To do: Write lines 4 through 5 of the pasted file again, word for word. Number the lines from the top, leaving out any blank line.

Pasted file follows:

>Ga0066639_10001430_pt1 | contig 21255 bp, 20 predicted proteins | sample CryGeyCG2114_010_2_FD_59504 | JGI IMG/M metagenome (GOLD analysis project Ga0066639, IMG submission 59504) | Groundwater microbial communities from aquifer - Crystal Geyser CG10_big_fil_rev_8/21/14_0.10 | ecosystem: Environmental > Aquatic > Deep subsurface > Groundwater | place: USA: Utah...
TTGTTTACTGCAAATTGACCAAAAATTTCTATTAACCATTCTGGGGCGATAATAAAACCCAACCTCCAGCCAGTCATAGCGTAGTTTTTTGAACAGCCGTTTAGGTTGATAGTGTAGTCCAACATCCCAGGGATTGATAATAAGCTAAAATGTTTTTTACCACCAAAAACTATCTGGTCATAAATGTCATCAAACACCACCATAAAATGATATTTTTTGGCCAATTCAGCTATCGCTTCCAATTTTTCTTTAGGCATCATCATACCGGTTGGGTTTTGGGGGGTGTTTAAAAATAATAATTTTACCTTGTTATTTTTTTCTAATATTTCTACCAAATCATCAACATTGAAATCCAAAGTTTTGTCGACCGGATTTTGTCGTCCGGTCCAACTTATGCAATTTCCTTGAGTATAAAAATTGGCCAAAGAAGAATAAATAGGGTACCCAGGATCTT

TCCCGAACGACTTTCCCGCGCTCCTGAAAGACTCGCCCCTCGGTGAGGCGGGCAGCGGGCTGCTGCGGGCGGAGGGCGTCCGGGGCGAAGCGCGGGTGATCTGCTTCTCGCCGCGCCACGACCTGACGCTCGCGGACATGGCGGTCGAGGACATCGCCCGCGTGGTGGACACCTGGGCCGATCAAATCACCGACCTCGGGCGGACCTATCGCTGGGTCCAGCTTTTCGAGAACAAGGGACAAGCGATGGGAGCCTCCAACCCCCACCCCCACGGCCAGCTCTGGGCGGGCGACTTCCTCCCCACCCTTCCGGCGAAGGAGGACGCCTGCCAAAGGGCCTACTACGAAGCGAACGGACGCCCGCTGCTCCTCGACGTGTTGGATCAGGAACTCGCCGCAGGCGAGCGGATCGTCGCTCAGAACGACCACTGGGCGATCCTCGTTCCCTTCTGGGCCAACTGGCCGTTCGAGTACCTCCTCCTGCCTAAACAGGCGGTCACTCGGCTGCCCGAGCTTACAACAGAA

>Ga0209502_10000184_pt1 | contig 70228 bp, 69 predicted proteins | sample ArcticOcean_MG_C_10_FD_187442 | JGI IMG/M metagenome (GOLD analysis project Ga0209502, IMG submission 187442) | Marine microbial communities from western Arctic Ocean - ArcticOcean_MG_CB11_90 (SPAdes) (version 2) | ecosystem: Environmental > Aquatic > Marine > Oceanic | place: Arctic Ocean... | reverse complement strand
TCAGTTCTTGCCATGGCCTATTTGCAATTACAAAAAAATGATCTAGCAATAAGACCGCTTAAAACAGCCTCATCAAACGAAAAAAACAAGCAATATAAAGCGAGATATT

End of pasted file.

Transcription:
>Ga0209502_10000184_pt1 | contig 70228 bp, 69 predicted proteins | sample ArcticOcean_MG_C_10_FD_187442 | JGI IMG/M metagenome (GOLD analysis project Ga0209502, IMG submission 187442) | Marine microbial communities from western Arctic Ocean - ArcticOcean_MG_CB11_90 (SPAdes) (version 2) | ecosystem: Environmental > Aquatic > Marine > Oceanic | place: Arctic Ocean... | reverse complement strand
TCAGTTCTTGCCATGGCCTATTTGCAATTACAAAAAAATGATCTAGCAATAAGACCGCTTAAAACAGCCTCATCAAACGAAAAAAACAAGCAATATAAAGCGAGATATT